This homemade sweet and sour pork recipe yields crispy pieces of deep-fried pork, sautéed in a sweet and slightly tangy sauce.
After decades of eating (probably) hundreds of authentic, Chinese style sweet and sour dishes from various restaurants throughout the years, I’ve finally have the best homemade sweet and sour pork recipe that I can make anytime I have a craving.
What is sweet and sour pork?
Sweet and sour pork with pineapple is a very Americanized version of an authentic Cantonese dish called “gu lou yook.” It’s a very popular dish in American culture and these days you can find many variations of sweet and sour pork in different Chinese American restaurants.
It’s been said that the American version is much sweeter in comparison to traditional Chinese dishes of sweet and sour sauce.
If you want it the easy and simple way, you wouldn’t be looking at recipes–you can order this dish at Chinese restaurants for takeout. I like getting my fresh sweet and sour pork dish from my local restaurants, China Palace, and Green China near me in Southern California.
However, after being in a love affair with this dish for the past two decades, I’ve finally come up with my own homemade version. It has a little more ingredients than average, but the end result will totally be worth it.
Cuts of pork to use
My favorite cut of pork to use for sweet and sour pork is pork shoulder/butt because it’s got the perfect balance of fat and lean layers of meat. I don’t prefer using pork loin because it may be too meaty or tough, and pork belly is often too fatty per bite.
I found that traditional Chinese style sweet and sour pork dishes use pork butt. It’s also very affordable at the grocery store, so this is a win-win situation.
Sweet and sour pork batter
My favorite part about sweet and sour pork is actually the extra crispy batter—there’s just something about fried food that I can’t say no to. I knew that if I wanted to make sweet and sour pork at home, I needed to get an ultra-crispy outer layer to properly balance out the sauce.
I’ve noticed that there are two types of batters that many restaurants use for this dish. A wet batter that gives the pork pieces a more plump and puffier crust; and a dry coating made by dredging the meat in beaten egg and a dry flour mixture.
After trying both batters, I found that the wet batter ended up disintegrating faster in the sauce after stir-frying. I prefer the latter type of batter to get extra crispy and chunky pieces of meat.
Sweet and sour pork sauce
I’ve tasted so many different types of sweet and sour pork recipes at this point and I’ve noticed that each restaurant has its own type of sauce. Some are sweet and others you can smell the vinegar coming out of the kitchen.
For this sauce, I decided to balance out the sweet sugar with the tangy vinegar and acidic tomato sauce for a more well-rounded flavor. I want to be able to taste all three with each bite and not just feel like I’m eating sugar.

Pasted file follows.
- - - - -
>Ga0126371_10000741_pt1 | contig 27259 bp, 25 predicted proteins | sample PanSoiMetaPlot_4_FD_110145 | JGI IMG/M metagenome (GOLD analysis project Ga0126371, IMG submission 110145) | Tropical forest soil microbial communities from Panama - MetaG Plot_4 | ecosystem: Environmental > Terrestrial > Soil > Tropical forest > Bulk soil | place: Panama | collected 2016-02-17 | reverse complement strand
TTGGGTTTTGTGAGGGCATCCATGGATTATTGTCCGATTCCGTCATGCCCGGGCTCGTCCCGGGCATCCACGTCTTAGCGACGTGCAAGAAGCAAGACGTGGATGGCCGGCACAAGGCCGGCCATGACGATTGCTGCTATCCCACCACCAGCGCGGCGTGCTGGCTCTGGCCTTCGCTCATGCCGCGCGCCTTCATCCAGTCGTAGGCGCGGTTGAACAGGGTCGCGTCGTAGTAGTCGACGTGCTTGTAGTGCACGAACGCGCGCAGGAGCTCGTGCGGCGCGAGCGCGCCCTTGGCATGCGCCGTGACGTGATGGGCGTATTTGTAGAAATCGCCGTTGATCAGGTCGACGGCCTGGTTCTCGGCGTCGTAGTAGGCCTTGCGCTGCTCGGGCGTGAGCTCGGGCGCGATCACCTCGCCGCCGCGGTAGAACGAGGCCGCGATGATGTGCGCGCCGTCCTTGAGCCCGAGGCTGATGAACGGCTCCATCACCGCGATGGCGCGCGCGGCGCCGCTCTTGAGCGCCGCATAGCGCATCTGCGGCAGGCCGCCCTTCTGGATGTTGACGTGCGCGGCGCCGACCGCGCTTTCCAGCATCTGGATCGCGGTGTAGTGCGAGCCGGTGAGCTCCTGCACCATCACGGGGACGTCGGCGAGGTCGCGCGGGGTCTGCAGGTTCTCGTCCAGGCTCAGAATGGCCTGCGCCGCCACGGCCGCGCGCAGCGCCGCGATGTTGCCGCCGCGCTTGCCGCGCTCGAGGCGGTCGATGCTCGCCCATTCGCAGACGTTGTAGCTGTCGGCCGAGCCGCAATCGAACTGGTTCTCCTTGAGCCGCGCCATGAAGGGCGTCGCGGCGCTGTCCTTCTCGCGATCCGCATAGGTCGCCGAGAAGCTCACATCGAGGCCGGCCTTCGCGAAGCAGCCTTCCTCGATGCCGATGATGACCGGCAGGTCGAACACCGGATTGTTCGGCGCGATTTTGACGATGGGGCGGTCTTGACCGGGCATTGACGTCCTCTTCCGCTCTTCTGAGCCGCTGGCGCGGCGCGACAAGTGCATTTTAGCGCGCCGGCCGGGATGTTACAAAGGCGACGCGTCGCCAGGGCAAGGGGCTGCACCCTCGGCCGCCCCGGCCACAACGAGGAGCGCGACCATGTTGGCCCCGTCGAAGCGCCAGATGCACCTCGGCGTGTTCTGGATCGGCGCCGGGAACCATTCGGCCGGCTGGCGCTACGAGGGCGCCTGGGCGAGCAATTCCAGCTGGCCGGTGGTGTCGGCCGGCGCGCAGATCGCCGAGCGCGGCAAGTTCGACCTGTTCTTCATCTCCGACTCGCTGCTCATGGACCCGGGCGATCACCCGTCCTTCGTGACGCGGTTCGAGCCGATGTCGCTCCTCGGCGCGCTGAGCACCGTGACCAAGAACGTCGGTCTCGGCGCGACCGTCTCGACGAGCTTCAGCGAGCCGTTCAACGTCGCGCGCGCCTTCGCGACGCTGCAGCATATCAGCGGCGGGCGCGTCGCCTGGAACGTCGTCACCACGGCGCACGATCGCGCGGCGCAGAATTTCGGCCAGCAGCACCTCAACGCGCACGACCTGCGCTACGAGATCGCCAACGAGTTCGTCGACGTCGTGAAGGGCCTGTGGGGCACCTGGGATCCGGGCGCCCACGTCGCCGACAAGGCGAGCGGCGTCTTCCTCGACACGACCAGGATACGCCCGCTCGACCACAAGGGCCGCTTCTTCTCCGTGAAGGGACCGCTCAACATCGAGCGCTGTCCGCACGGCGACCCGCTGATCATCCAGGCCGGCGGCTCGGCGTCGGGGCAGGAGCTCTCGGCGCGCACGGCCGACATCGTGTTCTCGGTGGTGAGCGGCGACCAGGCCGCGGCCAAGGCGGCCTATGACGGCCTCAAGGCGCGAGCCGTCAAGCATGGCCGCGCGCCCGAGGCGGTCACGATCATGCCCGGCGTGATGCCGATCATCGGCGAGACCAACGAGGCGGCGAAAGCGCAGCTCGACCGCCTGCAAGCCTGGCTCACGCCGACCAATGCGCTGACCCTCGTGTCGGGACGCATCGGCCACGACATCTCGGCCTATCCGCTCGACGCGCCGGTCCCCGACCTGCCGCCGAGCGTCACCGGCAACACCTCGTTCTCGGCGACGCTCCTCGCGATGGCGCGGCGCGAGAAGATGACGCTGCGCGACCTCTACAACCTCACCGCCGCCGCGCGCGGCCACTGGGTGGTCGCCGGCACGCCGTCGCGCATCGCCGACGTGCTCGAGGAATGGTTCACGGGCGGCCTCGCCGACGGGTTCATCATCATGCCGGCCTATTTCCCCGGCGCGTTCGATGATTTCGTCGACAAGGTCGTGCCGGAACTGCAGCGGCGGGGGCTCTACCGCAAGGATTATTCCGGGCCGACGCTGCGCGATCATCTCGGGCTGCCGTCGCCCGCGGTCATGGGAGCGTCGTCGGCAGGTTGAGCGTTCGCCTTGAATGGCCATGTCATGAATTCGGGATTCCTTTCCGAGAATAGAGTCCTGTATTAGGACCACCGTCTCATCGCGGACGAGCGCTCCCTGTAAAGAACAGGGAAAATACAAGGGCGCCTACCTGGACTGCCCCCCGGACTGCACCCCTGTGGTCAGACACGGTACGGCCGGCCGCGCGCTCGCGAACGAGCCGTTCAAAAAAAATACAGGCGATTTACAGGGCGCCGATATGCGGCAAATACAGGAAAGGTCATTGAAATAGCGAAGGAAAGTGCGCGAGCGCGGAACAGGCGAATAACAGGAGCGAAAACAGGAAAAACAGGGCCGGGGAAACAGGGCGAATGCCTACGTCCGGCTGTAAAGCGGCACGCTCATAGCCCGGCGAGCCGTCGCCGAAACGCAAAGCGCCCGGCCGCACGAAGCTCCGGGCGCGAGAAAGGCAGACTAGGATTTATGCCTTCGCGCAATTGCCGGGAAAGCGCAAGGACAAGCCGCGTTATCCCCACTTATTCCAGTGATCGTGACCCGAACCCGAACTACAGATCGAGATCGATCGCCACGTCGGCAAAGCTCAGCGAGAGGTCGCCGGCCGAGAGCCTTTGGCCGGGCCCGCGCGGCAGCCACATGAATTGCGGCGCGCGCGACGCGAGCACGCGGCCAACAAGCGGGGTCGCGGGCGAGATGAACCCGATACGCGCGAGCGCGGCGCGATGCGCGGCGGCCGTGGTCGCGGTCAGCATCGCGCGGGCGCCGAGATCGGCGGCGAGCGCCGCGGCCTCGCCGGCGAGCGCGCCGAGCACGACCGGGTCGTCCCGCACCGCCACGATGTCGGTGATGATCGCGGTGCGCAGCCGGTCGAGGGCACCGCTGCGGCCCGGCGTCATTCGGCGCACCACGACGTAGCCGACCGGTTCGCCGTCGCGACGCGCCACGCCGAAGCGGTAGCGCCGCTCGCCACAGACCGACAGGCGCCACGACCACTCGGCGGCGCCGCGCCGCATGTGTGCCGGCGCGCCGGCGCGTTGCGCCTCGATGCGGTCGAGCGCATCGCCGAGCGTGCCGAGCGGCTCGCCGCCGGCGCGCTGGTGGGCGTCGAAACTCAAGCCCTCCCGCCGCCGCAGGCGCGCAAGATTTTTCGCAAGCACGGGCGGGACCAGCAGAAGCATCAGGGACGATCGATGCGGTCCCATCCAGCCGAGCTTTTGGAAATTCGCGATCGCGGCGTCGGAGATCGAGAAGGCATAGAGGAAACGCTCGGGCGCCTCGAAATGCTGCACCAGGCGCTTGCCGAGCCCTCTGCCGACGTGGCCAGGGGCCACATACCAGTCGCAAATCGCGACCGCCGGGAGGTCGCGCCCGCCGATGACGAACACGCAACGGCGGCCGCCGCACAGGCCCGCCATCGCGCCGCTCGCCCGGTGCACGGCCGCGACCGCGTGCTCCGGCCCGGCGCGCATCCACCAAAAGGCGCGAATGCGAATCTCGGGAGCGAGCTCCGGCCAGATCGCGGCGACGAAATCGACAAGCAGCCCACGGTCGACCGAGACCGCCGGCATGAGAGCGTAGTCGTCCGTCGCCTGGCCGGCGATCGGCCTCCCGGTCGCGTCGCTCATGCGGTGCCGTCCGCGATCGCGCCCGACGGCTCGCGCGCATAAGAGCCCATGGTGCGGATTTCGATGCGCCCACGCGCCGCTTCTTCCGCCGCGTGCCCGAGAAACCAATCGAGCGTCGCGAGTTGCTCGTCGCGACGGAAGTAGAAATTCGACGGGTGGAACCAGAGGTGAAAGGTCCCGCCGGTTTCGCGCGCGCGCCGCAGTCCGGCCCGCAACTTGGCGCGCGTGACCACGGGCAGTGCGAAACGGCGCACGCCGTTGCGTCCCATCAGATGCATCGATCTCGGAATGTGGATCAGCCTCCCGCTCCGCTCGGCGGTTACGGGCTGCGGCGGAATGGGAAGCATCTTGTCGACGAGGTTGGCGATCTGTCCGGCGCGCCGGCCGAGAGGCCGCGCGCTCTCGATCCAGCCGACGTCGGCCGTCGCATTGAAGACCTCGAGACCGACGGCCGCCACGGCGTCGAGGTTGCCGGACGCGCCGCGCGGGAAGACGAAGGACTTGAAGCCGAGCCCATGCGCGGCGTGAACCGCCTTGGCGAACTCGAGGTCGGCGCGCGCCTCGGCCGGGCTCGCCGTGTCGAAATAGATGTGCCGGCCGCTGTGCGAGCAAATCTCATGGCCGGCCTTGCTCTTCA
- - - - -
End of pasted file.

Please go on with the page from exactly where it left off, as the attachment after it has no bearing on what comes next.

The cooking technique – double fry method
While I was testing this recipe, I found that deep frying and dredging with pork was a bit different from chicken. For one, the moistness of the pork would cause some of the crispy batter to detach from the meat.
To reduce the water in my meat after seasoning, I covered it in cornstarch and rested the meat for about 5 minutes to soak up that extra moisture and so that the egg and flours could stick to the meat better. After searching the internet, I also found that if you allowed your dredged, uncooked meat to rest before frying, it had a better chance at holding up in and out of the fryer.
The best way to make sure you get ultra-crispy pork pieces that hold up after stir frying in the sweet and sour sauce is to simply double fry, like my Korean fried chicken recipe. While this is an extra step, it ensures that you won’t end up with flat and softened pieces after sauteing for a minute. There’s nothing more satisfying than having crunchy pieces with each bite.
- Preheat your oil to 375 °F and make sure to measure this heat throughout the cooking process so you don’t overcook your oil and mess up your pork. A few times, the temperature of my oil was too high and gave me undercooked meat and extra dark batter. It’s also important to use a small strainer to lift out extra pieces of fried bits so it doesn’t burn and stick to your pork pieces.
- Cover all your pieces of meat with cornstarch first and let it rest before dredging (dipping into the egg wash and cornstarch/flour mixture). I found that if I let the cornstarch covered pieces rest for 5 minutes to soak up the excess moisture before moving onto the egg wash, it helped the batter stick to the meat better.
- Let your dredged, uncooked pieces of meat rest on a cooling rack before frying. Like the previous tip, allowing the battered meat to rest gave me a crispier crust that stayed intact after frying and during the sauteing process.